Luthar, Cicchettie, & Becker (2000); Resilience is “a dynamic process encompassing positive adaptation within the context of significant adversity.”
Alberts and colleagues (2011), study shows that it may be possible to alter your negativity bias through applied optimism.
The World Economic Forum (2020) predicts that Emotional Intelligence will become a Top Ten essential skill needed by all.
Tech Philosopher, Author and Entrepreneur, Somi Arian (2020) believes Emotional Intelligence and Mindfulness are crucial skill sets for the future work place.
HOW CAN WE HELP YOU AND YOUR TEAM GROW?
- We create engaging educational videos averaging five to ten minutes in length based on the topics of Resilience, Emotional Intelligence and Meaning.
- We provide additional inspiring and thought provoking texts based on scientific literature.
- We provide fun tasks for you to complete that compliment the points 1 and 2 and that with consistency provide increased Resilience, Emotional Intelligence, Meaning and Well-Being.
- We can provide course and module access for yourself and your team and additional training if required.
Emotional Intelligence in sum is a persons ability to become aware of their bodies signal that tells an individual what needs and values are or are not being met. From this an indvidual can ‘regulate’ their emotions in a healthy manner.
Resilience in sum is an individuals ability to adapt in a positive manner during adversity.
Meaning in sum can range from Daily Values with family, life and the workplace to Greater Meaning encompassing positive community change.
AN EXAMPLE OF OUR WORK
“See if you can catch yourself complaining, in either speech or thought, about a situation you find yourself in, what other people do or say, your surroundings, your life situation, even the weather. To complain is always nonacceptance of what is. It invariably carries an unconscious negative charge. When you complain, you make yourself into a victim. When you speak out, you are in your power. So change the situation by taking action or by speaking out if necessary or possible; leave the situation or accept it. All else is madness.”
We have action in physical form, known as problem focused coping, and action in thought, known as emotion focused coping. We can choose to get up and do something and we can choose to think a certain way that benefits a given situation.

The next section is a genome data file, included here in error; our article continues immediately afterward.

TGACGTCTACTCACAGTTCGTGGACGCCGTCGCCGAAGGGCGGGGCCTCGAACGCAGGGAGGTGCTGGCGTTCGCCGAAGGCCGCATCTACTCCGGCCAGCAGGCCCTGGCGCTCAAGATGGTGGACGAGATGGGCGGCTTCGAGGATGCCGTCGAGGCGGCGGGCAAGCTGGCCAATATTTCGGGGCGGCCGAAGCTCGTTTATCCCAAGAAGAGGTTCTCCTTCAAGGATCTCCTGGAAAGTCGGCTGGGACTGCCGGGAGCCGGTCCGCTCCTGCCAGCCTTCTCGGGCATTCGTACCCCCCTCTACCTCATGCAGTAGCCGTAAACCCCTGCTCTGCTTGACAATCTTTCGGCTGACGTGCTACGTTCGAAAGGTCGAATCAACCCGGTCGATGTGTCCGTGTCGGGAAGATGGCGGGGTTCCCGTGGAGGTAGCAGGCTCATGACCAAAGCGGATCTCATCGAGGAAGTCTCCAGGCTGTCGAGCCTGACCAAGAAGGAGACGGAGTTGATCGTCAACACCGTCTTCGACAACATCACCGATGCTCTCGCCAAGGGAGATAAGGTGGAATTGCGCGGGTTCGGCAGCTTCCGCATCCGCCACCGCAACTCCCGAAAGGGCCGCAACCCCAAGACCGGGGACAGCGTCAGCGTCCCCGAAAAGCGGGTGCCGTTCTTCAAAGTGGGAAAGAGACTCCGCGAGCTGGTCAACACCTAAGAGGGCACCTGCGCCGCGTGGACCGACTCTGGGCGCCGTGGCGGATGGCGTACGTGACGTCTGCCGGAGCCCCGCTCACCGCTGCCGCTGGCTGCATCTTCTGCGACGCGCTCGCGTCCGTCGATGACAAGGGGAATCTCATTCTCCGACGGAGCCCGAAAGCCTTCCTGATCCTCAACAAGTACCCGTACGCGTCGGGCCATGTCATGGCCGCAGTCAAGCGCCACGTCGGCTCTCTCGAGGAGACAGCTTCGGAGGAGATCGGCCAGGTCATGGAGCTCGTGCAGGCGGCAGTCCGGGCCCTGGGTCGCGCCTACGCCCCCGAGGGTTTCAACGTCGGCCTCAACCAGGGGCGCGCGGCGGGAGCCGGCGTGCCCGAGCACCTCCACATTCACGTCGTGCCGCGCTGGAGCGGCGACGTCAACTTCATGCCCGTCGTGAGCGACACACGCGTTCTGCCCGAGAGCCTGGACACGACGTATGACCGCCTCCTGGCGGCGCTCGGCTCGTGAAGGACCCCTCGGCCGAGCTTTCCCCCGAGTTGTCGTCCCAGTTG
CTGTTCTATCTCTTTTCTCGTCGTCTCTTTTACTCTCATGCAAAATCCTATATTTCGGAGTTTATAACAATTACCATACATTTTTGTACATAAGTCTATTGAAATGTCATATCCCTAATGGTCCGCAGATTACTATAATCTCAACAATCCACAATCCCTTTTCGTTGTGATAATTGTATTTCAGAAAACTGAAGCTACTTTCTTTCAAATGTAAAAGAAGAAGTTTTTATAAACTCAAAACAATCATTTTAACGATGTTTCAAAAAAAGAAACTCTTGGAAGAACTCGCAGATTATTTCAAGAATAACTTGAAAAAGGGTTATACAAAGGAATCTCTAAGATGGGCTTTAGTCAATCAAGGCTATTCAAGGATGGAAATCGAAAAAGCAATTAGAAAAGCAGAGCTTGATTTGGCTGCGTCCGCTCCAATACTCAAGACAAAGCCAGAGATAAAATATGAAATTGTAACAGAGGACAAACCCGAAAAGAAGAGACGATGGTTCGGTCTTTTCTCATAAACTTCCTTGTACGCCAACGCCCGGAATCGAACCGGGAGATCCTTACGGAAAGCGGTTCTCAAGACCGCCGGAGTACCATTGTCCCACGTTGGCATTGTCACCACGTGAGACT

A more detailed text would follow in our course averaging 500-1,000 words.
Written by David Chorlton Positive Psychology Practitioner.
Positive Thinking with Two Windows
People who suffer from depressive states and/ or suffer from anxiety are found to focus on negative information. Challenges such as eating disorders are also found to be strongly linked with individuals who extensively focus on negative information.
On the other hand research has shown that when optimistic individuals experience environmental change they focus far more on positive outcomes. Research is showing that it is our perceptions of our environments that play a crucial role over our emotions that follow as opposed to the actual actions towards us.
Please close your eyes and picture two windows in front of you next to one another.
One window is a pessimistic view and the other window is an optimistic view. You are detached from both windows and you have a choice which window to view.
Think of the past week and challenges that you faced anything from a traffic jam, to a negative social interaction to an area where you felt you may have underperformed such as at work or in the gym.
Now look through the pessimistic window.
What emotions do I feel?
Why will this now affect my future weeks status?
How did this affect me at home later that day?
Think of a positive past experience such as a fun memory or holiday and embrace this memory for one minute. This will bring you back into a more positive state of mind.
Now think of the challenges from part two.
Now look through the optimistic window.
Was that event really that bad or life threatening in anyway?
What benefits can you find from those scenarios?
What went well that week – no matter how small and simple?
How can I use this weeks events to now have a positive following week?
Open your eyes
Evaluate both windows;
How did it feel when you looked through the pessimistic window?
How did it feel when you looked through the optimistic window?
Did you notice that you had levels of choice on how you feel when faced with events?
Bar-Haim, Y., Lamy, D., Pergamin, L., Bakermans-Kranenburg, M. J., & Van Ijzendoorn, M. H. (2007). Threat-related attentional bias in anxious and nonanxious individuals: a meta-analytic study. Psychological bulletin, 133(1), 1.
Dobson, K. S., & Dozois, D. J. (2004). Attentional biases in eating disorders: A meta-analytic review of Stroop performance. Clinical psychology review, 23(8), 1001-1022.
Positive Psychology Program B.V 2020.
WHAT OTHER PEOPLE ARE SAYING
WHY NOT PARTAKE IN OUR FREE COURSE ON MEANING FOR FURTHER EXAMPLES OF OUR WORK?
GET IN TOUCH WITH MEANINGFUL PATHS
If you run a business, social enterprise, charity or other organisation and would like to discuss your team and staffing having access to our modules then please email David Chorlton at [email protected]
Meaningful Paths helping you find Meaning and Well-Being for yourself and your community.